He says Arafat will have a difficult time making an unpopular crackdown on Hamas, the Islamic militant group, but could ultimately manage to convince the required two-thirds of the members of the Palestinian council-in-exile to change the offensive paragraphs Israel wants deleted.
"Arafat will be able to carry the day as long as he can move the process forward," says Aghazarian. "He has a record of being able to juggle through such situations. He can say, 'We're moving slowly, but we're moving.' And they'll accept that, but not if it's only about fulfilling Israelis' conditions."
Popular, political tests
A majority of Israelis support the new agreement with the Palestinians, according to a poll published by the Israeli daily Yediot Aharonot, in which 74 percent of the Israelis polled supported it; 18 percent were opposed.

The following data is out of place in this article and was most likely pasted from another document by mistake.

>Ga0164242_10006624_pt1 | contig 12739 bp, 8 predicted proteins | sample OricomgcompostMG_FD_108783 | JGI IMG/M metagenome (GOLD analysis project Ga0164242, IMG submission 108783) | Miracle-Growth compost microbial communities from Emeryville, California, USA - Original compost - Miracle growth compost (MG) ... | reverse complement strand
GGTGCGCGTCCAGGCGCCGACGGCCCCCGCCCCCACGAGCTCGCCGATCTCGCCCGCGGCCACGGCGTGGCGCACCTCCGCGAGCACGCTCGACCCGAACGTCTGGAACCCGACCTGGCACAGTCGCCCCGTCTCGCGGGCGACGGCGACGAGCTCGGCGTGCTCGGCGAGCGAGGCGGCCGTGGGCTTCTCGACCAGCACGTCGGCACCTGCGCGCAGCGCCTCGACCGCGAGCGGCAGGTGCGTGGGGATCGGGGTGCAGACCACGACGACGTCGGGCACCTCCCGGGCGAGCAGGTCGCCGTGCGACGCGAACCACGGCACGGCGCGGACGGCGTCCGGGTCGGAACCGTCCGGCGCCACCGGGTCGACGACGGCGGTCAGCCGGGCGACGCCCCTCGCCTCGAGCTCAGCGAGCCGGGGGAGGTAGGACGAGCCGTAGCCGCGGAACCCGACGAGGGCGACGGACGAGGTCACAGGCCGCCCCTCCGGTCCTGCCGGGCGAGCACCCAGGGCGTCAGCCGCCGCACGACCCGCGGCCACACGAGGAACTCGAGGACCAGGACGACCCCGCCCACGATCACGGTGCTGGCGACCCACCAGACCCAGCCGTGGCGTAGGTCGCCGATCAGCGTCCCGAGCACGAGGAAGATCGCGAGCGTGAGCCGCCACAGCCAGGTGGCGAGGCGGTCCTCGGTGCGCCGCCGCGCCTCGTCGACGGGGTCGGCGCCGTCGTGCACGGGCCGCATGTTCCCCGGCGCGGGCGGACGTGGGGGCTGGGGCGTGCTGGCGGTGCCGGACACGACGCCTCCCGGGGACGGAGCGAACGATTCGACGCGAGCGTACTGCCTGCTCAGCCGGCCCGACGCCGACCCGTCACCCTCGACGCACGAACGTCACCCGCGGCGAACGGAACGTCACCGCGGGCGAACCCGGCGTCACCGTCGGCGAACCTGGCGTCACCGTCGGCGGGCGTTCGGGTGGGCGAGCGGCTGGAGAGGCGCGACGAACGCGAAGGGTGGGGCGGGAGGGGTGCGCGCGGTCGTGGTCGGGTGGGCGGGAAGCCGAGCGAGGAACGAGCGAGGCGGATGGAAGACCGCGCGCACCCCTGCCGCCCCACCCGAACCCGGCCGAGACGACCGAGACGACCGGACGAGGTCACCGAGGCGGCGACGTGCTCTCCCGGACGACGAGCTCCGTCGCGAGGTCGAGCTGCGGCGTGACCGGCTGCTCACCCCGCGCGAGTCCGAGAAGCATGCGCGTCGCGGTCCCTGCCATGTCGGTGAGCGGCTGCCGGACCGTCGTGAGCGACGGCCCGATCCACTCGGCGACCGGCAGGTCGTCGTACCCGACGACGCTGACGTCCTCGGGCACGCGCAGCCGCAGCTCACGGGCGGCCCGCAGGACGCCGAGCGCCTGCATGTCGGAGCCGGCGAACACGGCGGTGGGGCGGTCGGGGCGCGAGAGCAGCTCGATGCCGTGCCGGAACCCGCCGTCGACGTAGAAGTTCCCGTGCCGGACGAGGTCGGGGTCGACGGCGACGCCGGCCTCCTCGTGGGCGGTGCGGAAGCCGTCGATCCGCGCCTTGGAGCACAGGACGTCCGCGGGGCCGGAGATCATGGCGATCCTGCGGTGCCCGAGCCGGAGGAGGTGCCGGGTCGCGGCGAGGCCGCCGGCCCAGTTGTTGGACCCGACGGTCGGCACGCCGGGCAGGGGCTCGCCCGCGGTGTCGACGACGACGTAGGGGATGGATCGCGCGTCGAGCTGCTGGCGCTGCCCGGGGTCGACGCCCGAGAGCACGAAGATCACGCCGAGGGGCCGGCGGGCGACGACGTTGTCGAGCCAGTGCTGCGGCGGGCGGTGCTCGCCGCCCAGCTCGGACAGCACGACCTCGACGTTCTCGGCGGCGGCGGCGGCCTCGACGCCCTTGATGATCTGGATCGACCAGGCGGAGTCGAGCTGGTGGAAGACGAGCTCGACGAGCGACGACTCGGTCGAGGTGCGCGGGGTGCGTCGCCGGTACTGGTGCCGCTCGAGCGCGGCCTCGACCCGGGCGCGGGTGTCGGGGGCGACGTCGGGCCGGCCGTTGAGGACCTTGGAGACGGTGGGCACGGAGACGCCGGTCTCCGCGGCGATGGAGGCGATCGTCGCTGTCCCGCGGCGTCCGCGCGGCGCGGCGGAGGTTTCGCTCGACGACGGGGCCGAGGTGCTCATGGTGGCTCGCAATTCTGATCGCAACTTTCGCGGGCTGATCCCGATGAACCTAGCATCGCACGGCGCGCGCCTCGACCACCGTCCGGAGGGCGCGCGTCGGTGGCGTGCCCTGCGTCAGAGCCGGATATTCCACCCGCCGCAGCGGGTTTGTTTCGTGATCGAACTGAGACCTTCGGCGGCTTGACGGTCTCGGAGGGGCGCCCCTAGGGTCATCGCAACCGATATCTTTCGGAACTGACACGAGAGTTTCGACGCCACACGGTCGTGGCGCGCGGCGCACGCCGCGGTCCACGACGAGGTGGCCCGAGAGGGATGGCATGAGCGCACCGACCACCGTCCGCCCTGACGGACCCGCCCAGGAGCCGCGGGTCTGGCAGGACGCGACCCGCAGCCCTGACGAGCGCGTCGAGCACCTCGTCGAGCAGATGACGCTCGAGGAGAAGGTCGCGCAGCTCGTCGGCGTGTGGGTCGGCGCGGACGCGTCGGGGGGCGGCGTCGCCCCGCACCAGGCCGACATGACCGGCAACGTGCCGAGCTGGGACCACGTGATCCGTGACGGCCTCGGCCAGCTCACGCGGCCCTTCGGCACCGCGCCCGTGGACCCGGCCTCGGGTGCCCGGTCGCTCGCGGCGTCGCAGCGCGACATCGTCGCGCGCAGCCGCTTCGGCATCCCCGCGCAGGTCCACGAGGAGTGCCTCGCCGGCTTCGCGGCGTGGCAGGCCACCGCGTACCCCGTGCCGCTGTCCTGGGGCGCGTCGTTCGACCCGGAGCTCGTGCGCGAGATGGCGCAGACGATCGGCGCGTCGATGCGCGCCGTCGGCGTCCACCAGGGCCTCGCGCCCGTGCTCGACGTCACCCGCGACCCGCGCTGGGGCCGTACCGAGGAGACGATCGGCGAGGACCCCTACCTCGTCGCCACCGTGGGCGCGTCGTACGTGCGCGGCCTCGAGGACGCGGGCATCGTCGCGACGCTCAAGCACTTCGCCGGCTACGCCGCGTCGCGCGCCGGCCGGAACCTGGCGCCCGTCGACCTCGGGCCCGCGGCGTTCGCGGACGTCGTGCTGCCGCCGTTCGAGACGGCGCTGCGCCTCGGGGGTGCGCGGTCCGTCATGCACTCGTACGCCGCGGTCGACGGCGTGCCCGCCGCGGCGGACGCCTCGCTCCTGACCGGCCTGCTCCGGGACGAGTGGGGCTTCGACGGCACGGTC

For Netanyahu, the first big test will be facing his own Cabinet later this week, when it will be given a chance to vote on the Wye agreement. Several ministers in the Cabinet are promising to vote against the deal, but Netanyahu is depending on Ariel Sharon - the hard-line ex-general Netanyahu just appointed as foreign minister and chief of negotiations - to lend his support to it.
"A lot depends on whether Sharon truly supports it because with his considerable weight, he could bring in other ministers," says David Kimche, the former director general of the Israeli Foreign Ministry.
That will make right-wingers think twice about voting against Netanyahu for fear that they would not be able to produce a more nationalist candidate in the next elections, which are widely expected to be held sooner than originally scheduled.
"They don't like the deal the prime minister has come up with, but they don't want to bring him down and let the Labor Party in through the back door," says Mr. Kimche.